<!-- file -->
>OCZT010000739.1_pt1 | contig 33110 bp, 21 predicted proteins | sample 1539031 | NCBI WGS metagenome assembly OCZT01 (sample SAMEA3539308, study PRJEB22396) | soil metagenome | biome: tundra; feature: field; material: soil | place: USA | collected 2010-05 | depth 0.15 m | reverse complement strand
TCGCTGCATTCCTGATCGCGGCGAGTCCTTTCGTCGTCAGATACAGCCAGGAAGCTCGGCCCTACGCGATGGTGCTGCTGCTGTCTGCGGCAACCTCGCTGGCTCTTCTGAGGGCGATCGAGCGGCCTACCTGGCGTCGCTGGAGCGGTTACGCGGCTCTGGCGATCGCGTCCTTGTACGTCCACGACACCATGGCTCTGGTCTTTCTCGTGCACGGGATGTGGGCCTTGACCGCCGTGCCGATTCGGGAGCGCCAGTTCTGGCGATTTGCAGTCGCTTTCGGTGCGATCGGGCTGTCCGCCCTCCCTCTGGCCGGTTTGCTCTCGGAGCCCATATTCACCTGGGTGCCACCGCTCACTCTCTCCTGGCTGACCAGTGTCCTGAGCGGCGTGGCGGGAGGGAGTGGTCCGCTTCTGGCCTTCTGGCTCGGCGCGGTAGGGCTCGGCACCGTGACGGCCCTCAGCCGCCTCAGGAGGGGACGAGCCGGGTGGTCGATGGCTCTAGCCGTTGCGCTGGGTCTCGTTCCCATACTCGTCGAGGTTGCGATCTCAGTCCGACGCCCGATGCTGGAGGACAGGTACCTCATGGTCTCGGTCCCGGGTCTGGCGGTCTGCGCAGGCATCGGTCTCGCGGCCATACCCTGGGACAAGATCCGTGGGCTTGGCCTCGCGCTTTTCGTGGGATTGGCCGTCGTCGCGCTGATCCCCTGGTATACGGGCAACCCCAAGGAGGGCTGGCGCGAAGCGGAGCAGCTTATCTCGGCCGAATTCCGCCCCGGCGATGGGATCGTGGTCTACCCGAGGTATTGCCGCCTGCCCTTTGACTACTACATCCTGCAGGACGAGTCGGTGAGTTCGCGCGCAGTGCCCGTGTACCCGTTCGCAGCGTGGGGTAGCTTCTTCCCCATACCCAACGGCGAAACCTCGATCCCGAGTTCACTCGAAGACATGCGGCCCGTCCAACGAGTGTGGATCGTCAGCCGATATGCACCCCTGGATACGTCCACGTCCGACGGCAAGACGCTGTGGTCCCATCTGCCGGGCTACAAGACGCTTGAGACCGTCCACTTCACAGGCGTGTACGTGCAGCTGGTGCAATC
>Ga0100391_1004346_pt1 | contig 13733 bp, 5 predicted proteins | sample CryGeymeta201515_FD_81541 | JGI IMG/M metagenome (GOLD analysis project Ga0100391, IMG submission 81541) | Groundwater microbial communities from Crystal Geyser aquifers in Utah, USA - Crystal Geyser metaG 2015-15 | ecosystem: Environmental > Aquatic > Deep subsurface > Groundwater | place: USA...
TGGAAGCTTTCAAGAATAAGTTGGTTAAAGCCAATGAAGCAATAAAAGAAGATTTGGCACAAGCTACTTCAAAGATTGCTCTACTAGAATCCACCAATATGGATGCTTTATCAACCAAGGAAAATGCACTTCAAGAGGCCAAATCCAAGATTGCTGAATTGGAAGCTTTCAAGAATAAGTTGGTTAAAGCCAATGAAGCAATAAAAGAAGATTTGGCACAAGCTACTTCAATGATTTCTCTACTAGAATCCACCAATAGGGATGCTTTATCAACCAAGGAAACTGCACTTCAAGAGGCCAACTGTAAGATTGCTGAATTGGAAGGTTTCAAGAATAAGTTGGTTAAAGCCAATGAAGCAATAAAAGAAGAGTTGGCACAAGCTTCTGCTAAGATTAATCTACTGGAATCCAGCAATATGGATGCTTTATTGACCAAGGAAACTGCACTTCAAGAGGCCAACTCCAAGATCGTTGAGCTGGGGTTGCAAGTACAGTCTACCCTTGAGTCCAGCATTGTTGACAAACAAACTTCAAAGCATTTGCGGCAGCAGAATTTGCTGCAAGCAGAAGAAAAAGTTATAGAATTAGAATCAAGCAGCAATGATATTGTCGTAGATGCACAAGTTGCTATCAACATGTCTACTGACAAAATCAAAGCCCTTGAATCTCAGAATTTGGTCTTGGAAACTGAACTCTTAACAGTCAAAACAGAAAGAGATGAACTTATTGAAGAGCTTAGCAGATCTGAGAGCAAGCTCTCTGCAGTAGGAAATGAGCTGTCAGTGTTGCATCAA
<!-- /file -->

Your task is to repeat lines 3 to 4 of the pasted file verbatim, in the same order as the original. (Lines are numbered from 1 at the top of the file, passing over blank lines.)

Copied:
>Ga0100391_1004346_pt1 | contig 13733 bp, 5 predicted proteins | sample CryGeymeta201515_FD_81541 | JGI IMG/M metagenome (GOLD analysis project Ga0100391, IMG submission 81541) | Groundwater microbial communities from Crystal Geyser aquifers in Utah, USA - Crystal Geyser metaG 2015-15 | ecosystem: Environmental > Aquatic > Deep subsurface > Groundwater | place: USA...
TGGAAGCTTTCAAGAATAAGTTGGTTAAAGCCAATGAAGCAATAAAAGAAGATTTGGCACAAGCTACTTCAAAGATTGCTCTACTAGAATCCACCAATATGGATGCTTTATCAACCAAGGAAAATGCACTTCAAGAGGCCAAATCCAAGATTGCTGAATTGGAAGCTTTCAAGAATAAGTTGGTTAAAGCCAATGAAGCAATAAAAGAAGATTTGGCACAAGCTACTTCAATGATTTCTCTACTAGAATCCACCAATAGGGATGCTTTATCAACCAAGGAAACTGCACTTCAAGAGGCCAACTGTAAGATTGCTGAATTGGAAGGTTTCAAGAATAAGTTGGTTAAAGCCAATGAAGCAATAAAAGAAGAGTTGGCACAAGCTTCTGCTAAGATTAATCTACTGGAATCCAGCAATATGGATGCTTTATTGACCAAGGAAACTGCACTTCAAGAGGCCAACTCCAAGATCGTTGAGCTGGGGTTGCAAGTACAGTCTACCCTTGAGTCCAGCATTGTTGACAAACAAACTTCAAAGCATTTGCGGCAGCAGAATTTGCTGCAAGCAGAAGAAAAAGTTATAGAATTAGAATCAAGCAGCAATGATATTGTCGTAGATGCACAAGTTGCTATCAACATGTCTACTGACAAAATCAAAGCCCTTGAATCTCAGAATTTGGTCTTGGAAACTGAACTCTTAACAGTCAAAACAGAAAGAGATGAACTTATTGAAGAGCTTAGCAGATCTGAGAGCAAGCTCTCTGCAGTAGGAAATGAGCTGTCAGTGTTGCATCAA